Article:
– Do you have a clip you can share or link to?
A bit of a random one, but here is me as The Wise Old Owl, delivering a final thank you message to audience members and participants for saving the endangered species and unknown nocturnal animals at the zoo:
– What difficulties and triumphs have you encountered in your work?
Touring can be exhausting, with multiple shows in one day, heavy equipment to move around, set up and take down, topped off with constant traveling and living out of a suitcase. But as I mentioned earlier, the perks of the job make it all worthwhile.
I also find that finishing a tour can be quite a shock to the system. You go from being completely immersed in a project with hardly any free time, working and living with people who become like family, to having to start all over again. Working freelance means constantly being on the look out and apply for the next job. The number of cover letters I have written doesn’t bear thinking about, and the process of auditioning can be very draining when you get rejection after rejection. Strangely and annoyingly, work seems to be like busses. Nothing at all for a period of time, and then all of the opportunities come together and you can’t fit them all in.
A couple of months ago I had a rather stressful, busy week of auditions, but fortunately it paid off with a few ‘triumphs’. I met the wonderful company ‘Wild Rumpus’ and had a great couple of weeks working with an amazing team of creatives at a conservation zoo, of all places. I am also hoping to work with them again in summer as part of the ‘Just So’ festival. I also participated in two days of workshops/auditions a with leading full mask theatre company, ‘Vamos’. Much to my delight I was offered a job to tour with them in 2017, which I am very much looking forward to! During that week of auditions I also met ‘Proper Job Theatre Company’ who specialize in Meyerhold’s Biomechanics. I didn’t get the job at the time, but just last week they contacted me to see if I was available to help devise and trial a new adaptation of Medusa that they are working on. Unfortunately, the dates for this one clashed with other commitments. I guess you can’t have it all, after all, but it’s nice to know that there may be the opportunity to work with them in the future.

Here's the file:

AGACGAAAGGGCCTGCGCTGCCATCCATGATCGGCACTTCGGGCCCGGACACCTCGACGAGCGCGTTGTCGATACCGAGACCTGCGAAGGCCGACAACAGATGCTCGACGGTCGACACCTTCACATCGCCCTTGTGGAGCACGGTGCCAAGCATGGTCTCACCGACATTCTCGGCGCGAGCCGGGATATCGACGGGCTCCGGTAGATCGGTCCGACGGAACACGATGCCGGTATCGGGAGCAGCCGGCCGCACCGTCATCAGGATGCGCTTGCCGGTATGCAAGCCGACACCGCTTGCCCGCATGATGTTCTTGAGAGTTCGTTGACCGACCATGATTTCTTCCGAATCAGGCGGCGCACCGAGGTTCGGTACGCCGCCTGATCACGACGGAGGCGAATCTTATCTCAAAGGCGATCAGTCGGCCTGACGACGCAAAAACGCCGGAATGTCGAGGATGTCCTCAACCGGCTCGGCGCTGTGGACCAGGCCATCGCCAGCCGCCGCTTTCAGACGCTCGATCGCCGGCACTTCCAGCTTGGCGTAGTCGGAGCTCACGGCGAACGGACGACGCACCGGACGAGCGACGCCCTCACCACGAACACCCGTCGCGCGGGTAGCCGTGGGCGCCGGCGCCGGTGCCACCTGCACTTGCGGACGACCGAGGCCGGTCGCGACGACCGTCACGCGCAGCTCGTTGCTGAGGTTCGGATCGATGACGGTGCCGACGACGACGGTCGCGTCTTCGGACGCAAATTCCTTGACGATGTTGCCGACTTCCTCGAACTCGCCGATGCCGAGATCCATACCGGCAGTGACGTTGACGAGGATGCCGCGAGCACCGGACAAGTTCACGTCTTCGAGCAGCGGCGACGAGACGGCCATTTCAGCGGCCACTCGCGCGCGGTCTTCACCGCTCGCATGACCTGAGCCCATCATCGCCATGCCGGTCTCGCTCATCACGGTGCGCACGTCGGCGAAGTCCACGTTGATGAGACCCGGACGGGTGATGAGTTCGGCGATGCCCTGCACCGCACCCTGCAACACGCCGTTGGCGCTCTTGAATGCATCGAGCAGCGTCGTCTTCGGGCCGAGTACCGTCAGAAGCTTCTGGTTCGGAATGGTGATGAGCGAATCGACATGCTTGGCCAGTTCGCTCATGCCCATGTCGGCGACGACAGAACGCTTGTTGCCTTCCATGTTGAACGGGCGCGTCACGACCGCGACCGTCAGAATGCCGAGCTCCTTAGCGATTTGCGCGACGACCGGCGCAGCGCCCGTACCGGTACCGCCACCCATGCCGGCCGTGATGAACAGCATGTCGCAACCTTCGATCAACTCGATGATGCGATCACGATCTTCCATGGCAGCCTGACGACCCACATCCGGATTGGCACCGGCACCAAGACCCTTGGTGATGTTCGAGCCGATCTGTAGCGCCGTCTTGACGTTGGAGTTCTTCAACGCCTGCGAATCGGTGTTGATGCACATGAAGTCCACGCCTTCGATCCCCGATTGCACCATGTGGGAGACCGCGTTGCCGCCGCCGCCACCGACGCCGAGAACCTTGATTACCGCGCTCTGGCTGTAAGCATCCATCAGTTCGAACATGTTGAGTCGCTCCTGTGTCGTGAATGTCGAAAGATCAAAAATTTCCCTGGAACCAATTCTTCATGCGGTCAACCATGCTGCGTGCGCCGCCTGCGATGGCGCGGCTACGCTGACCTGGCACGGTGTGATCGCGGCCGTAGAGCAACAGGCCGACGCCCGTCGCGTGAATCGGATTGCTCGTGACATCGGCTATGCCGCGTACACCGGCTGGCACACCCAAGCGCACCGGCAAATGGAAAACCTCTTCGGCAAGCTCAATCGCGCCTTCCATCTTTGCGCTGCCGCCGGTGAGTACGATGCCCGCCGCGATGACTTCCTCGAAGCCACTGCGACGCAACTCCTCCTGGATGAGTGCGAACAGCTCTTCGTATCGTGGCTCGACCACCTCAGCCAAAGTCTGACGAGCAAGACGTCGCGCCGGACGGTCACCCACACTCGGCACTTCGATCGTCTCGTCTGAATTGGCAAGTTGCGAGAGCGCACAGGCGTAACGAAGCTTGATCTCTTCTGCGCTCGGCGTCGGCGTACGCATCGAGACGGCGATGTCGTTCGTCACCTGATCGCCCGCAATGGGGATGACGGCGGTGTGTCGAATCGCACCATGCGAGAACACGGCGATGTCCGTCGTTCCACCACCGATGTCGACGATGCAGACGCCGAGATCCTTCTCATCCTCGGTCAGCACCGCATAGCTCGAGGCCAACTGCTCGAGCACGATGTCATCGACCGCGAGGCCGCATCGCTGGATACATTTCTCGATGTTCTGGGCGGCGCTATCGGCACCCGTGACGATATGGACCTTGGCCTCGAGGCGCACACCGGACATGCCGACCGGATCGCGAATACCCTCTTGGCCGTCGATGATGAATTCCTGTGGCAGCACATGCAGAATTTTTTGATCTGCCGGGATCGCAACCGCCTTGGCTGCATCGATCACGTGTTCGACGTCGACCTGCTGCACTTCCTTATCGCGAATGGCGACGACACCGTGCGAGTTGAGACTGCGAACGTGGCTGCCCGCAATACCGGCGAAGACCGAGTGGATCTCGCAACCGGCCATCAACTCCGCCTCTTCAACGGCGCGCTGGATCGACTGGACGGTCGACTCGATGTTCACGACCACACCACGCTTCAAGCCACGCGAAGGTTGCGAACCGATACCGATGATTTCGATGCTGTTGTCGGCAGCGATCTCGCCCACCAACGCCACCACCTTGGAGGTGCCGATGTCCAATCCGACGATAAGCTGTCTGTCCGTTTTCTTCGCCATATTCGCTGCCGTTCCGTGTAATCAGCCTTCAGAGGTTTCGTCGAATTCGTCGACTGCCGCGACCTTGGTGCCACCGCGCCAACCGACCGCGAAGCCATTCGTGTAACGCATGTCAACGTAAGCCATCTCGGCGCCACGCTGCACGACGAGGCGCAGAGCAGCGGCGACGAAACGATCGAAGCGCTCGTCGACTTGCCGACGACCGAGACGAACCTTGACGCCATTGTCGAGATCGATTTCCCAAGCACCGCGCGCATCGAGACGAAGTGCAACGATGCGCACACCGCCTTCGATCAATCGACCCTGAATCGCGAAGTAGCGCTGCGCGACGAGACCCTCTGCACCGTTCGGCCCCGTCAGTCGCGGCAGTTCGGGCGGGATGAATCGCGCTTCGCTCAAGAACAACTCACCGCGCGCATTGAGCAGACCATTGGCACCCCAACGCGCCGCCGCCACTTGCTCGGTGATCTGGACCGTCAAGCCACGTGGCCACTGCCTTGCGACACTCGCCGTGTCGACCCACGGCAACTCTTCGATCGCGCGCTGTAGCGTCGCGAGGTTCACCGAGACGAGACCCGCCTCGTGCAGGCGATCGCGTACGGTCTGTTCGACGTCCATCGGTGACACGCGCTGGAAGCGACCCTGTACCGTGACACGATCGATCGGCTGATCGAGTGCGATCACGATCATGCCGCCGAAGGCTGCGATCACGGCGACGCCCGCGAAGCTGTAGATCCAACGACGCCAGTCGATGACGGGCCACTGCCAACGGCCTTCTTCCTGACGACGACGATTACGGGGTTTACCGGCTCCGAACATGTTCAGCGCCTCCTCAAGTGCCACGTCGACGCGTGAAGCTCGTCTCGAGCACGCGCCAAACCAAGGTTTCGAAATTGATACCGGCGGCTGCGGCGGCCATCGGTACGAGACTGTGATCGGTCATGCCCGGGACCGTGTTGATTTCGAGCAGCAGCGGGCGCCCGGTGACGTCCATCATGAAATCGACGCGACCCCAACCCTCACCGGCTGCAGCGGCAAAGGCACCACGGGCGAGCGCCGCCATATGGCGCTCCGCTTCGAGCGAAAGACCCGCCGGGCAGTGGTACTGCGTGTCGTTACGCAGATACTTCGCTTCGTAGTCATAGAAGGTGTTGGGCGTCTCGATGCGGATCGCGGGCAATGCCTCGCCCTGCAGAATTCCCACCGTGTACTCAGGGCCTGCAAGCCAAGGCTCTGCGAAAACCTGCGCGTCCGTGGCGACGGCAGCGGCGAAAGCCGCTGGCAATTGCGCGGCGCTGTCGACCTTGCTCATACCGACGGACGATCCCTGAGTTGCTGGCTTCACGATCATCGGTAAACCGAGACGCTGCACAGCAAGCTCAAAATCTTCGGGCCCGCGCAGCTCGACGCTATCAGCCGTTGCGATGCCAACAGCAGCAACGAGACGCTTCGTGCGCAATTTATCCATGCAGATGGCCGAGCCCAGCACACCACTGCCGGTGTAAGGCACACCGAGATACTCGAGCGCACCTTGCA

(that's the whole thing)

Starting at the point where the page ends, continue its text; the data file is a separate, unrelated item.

– What kind of person might be interested in similar work and how might they go about pursuing this?
Who? Somebody who is interested in devising and creating theatre, and finding creative ways to tell a story and connect with an audience. And how? Perseverance! My audition story above goes to show that trying, trying and trying again usually does pay off. Be curious and daring. Don’t doubt in yourself (though don’t be a giant ego either!) and just go for it. Be bold, but also humble, and try to learn something new from every situation you encounter and person you work with.
– How has the Accademia helped shape who you are as an artist/creator?
It helped me to find and tune my theatre making tools – physical, vocal, creative and ensemble. It also opened my mind to alternative ways of working and living, that I wasn’t aware of before.
– What would your advice be for people considering attending the Accademia?
If you want to be a star, maybe it’s not for you. If you want to collaborate with other artists to make thought provoking, powerful theatre, then do it!
– Anything else you want to add?
Info and tour dates for my next performance ‘The Best Thing’ can be found here: www.vamostheatre.co.uk/shows/show/the-best-thing
If you can make it I’d love to see you! And if you know any venues who might be interested in booking this or another Vamos show in future, let me know and I’ll put you in touch with the right people. I am particularly interested in the potential of mask theatre to communicate across borders and boundaries, as it doesn’t rely upon language. How universal can a story be? In my future work I am also keen to do work for and with refugees, so if anybody has any experiences with clowns without borders or any other similar projects, or would like to collaborate, please don’t hesitate to contact me via the ada alumni.
Thanks for reading, and happy theatre making.